Press watchdog’s offshoot funds website accused of publishing conspiracy theories about terror attacks – including one suggesting MI5 may have arranged the murder of British soldier Lee Rigby
- Public Interest News Foundation (PINF) handed grant to 5Pillars this year
- 5Pillars ran pieces questioning MI5’s alleged links to murder of Lee Rigby in 2013
- PINF is led by the founder of state-backed press regulator Impress
An organisation linked to Britain’s only state-approved press regulator has given money to a website accused of publishing conspiracy theories about terror attacks.
The Public Interest News Foundation (PINF) handed a grant earlier this year to 5Pillars, a website that ran an article suggesting that MI5 may have arranged the murder of British soldier Lee Rigby in 2013.
5Pillars also published pieces that questioned whether James Foley, an American journalist beheaded by Islamic State in 2014, was murdered by Western spies and that the 9/11 attacks were ‘Israel’s macabre, crowning glory’.
PINF is led by Jonathan Heawood, the founder of state-backed press regulator Impress. It was launched last year with Impress support to promote public-interest journalism.
5Pillars, which is regulated by Impress, was awarded a £3,000 grant funded by the Joseph Rowntree Reform Trust last month as part of a ‘Covid-19 emergency fund’ to help independent news providers.
The Public Interest News Foundation handed a grant to 5Pillars, a website that ran an article suggesting that MI5 may have arranged the murder of British soldier Lee Rigby in 2013 (pictured, Michael Adebolajo after the killing of Lee Rigby)
Three days after the money was paid, Quilliam, a counter-extremism organisation, published a dossier of articles that have been published by 5Pillars, which it accused of being ‘a fake news site with a track record of peddling conspiracy theories about terrorist attacks’.
The dossier included details of how in May 2013, shortly after Fusilier Rigby’s murder in London by fanatics Michael Adebolajo and Michael Adebowale, 5Pillar’s editor Roshan Muhammed Salih wrote an article headlined ‘Was Michael Adebolajo an MI5 agent?’
He asked: ‘Did Michael Adebolajo and his friend hack that British soldier to death on the orders of MI5 because they had some leverage over them and they were compelled to do it? Did MI5 set the whole thing up to demonise Muslims and Islam.’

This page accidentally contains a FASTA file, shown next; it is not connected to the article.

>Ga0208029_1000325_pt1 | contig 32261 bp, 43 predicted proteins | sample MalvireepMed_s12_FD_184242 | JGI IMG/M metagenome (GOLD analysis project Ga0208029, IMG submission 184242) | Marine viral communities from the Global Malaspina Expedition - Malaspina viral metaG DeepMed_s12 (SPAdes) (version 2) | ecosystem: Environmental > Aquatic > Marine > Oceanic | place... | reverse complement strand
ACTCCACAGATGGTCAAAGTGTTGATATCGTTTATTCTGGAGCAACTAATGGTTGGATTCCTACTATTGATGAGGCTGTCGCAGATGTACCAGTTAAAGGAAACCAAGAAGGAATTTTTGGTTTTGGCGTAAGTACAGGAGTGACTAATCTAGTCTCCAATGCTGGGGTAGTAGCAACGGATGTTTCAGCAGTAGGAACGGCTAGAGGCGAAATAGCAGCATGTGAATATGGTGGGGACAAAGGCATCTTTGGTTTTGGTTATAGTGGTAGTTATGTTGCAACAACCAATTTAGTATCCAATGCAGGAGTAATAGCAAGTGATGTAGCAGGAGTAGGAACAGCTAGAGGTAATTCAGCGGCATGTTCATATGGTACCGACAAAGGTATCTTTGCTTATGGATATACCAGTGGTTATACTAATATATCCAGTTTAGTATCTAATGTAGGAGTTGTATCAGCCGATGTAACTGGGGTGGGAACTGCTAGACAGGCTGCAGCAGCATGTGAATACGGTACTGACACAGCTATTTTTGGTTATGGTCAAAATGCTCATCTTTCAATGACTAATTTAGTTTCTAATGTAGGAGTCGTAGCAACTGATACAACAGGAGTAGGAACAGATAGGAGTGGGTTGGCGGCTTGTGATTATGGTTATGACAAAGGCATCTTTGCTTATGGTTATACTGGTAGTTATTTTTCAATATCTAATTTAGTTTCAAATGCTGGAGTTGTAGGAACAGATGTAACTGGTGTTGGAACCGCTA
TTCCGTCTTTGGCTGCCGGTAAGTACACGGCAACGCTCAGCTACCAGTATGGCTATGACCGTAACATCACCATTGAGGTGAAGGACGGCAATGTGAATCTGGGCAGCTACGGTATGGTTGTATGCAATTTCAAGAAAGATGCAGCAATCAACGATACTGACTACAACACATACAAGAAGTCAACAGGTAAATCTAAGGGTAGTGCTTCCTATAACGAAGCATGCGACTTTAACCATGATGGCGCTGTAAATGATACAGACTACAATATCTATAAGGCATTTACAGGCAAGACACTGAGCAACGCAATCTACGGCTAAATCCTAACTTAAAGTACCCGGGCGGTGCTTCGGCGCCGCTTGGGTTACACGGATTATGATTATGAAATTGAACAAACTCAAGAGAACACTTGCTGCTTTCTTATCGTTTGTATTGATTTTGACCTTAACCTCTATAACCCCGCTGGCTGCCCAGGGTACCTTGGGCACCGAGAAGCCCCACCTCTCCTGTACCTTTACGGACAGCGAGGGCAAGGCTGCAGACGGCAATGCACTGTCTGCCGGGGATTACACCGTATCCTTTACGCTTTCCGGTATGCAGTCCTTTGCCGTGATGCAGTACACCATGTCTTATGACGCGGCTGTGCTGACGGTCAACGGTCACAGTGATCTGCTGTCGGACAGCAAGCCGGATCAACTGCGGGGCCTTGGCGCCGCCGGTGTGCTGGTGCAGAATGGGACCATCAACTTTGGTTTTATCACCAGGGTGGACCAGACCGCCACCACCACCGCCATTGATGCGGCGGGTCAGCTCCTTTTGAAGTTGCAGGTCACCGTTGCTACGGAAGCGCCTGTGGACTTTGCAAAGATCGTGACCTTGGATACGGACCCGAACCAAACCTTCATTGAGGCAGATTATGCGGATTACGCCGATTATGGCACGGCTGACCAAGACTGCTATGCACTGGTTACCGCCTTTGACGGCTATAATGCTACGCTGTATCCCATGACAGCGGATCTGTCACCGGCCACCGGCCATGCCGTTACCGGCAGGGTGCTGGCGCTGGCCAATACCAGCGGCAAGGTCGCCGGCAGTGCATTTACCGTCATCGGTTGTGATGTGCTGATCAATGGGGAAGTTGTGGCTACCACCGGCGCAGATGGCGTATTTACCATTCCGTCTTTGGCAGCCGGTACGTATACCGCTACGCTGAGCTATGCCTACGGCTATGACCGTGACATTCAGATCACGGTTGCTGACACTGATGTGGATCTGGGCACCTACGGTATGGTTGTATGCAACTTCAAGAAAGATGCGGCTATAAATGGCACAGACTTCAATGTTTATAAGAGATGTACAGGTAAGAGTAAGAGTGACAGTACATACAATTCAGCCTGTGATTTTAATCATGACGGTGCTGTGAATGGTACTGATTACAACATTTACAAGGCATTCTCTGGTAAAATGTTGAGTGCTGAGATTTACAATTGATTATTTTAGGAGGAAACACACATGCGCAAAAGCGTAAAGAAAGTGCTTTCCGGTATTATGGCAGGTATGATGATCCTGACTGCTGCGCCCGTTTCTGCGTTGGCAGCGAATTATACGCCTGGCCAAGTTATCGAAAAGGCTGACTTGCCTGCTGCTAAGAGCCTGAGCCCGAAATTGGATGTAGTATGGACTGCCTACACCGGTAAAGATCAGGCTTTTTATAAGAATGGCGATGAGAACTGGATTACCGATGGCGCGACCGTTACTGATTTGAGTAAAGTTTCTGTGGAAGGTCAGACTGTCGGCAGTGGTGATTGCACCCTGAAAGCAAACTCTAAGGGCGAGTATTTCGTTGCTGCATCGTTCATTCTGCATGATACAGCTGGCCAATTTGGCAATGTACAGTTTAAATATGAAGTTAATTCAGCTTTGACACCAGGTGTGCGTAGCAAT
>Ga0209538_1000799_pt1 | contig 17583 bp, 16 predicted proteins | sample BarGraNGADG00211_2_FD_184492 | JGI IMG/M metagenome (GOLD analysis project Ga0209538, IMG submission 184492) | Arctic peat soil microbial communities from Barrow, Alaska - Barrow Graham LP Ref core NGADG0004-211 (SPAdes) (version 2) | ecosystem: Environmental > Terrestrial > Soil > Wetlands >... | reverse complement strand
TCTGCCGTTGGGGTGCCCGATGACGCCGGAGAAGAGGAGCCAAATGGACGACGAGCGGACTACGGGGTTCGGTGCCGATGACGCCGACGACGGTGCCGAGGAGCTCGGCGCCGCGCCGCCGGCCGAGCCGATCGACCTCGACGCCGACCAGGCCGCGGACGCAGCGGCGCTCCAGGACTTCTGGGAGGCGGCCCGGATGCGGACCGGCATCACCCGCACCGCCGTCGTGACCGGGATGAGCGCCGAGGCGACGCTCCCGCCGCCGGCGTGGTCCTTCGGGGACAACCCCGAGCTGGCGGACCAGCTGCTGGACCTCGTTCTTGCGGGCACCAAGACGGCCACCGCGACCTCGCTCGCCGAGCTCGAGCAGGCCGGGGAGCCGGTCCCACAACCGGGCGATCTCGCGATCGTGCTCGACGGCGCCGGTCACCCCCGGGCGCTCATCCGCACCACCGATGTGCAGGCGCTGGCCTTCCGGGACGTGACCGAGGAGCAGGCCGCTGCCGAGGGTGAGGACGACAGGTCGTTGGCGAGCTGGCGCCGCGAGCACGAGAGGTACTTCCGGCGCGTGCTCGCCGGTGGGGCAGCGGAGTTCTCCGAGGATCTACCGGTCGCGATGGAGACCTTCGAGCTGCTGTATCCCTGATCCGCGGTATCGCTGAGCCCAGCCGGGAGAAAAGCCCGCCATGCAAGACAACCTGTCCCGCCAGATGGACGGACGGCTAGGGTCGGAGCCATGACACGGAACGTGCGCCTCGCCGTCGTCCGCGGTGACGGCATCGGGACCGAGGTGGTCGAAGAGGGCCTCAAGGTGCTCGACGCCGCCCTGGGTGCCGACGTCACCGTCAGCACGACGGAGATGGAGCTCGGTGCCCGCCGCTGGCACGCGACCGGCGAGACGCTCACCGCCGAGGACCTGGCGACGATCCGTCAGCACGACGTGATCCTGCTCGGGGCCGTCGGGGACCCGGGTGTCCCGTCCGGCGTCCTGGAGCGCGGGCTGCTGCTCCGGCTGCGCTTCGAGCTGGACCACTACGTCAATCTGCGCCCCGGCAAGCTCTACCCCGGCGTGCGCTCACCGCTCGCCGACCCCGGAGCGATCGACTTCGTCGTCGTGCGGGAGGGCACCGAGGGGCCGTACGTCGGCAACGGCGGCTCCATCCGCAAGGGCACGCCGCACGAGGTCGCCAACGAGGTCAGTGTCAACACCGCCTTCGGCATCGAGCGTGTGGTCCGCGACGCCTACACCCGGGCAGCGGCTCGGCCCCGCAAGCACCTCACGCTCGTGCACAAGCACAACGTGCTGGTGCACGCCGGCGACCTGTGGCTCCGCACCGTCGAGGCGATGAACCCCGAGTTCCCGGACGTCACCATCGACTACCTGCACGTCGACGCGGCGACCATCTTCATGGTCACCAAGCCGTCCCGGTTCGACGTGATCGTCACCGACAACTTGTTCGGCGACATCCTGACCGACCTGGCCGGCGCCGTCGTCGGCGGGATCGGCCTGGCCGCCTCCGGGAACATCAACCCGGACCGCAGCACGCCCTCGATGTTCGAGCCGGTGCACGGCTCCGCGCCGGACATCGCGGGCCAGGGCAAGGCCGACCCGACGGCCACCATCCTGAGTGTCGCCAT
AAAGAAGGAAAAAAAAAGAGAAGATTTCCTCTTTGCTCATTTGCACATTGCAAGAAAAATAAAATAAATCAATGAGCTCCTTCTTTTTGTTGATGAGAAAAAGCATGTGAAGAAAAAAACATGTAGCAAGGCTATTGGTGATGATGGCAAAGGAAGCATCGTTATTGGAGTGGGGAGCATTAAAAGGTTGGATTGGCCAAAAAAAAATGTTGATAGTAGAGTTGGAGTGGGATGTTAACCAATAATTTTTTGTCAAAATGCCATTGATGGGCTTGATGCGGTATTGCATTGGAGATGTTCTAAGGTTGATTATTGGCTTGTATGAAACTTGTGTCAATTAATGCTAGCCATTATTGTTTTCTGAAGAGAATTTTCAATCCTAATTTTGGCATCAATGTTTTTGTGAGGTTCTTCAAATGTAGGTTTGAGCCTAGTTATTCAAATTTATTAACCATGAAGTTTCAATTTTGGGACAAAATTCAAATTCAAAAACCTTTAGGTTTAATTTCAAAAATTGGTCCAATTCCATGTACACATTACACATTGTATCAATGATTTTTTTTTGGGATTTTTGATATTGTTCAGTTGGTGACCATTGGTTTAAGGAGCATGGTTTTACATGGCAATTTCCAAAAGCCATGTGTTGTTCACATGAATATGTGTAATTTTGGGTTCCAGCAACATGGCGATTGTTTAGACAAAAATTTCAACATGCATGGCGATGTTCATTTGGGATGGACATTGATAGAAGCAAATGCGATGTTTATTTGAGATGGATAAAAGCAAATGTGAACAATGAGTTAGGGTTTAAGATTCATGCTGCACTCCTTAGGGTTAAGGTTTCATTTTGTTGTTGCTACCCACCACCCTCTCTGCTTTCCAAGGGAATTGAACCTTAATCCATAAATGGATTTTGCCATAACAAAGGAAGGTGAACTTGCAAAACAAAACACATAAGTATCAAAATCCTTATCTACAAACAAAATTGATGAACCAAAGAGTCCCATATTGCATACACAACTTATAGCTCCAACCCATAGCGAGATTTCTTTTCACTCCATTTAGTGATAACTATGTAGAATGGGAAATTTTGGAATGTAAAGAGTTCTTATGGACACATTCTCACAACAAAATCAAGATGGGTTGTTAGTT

5Pillars was set up in 2013 as ‘a news, opinion and analysis-based website which concentrates on British Muslim news but also looks to the wider Islamic world’.
Mr Salih is a former head of news at Iran’s Press TV in London.
Shortly after Lee Rigby’s murder, 5Pillar’s editor Roshan Muhammed Salih (pictured) wrote an article headlined ‘Was Michael Adebolajo an MI5 agent?’ according to the Quilliam think-tank
David Toube, Quilliam’s director of policy said: ‘It is unimpressive that the [PINF] panel did not conduct appropriate due diligence in advance of the award… to avoid this embarrassing mistake.’
In a statement, PINF said it was encouraging anyone with concerns about 5Pillars’ journalism to inform Impress ‘as a matter of urgency’.
It has told 5Pillars that it will have to repay the grant if Impress rules against it.
‘We take extremely seriously the concerns that were raised about some of the material on the 5Pillars website and related social media accounts,’ it added. ‘PINF exists to promote active citizenship and community engagement by supporting public interest journalism with high standards. We do not wish to support journalism that does not provide a benefit to the public.’
Almost all newspapers, including The Mail on Sunday, are regulated by the Independent Press Standards Organisation, an independent regulator free of state control. Other news organisations are regulated by Impress, which was founded by Mr Heawood in 2013.
It has been funded by former motorsport boss Max Mosley’s family charity.
5Pillars did not respond to requests for comment. Its website says that being regulated by Impress ‘means that we have to adhere to a rigorous set of journalistic standards’.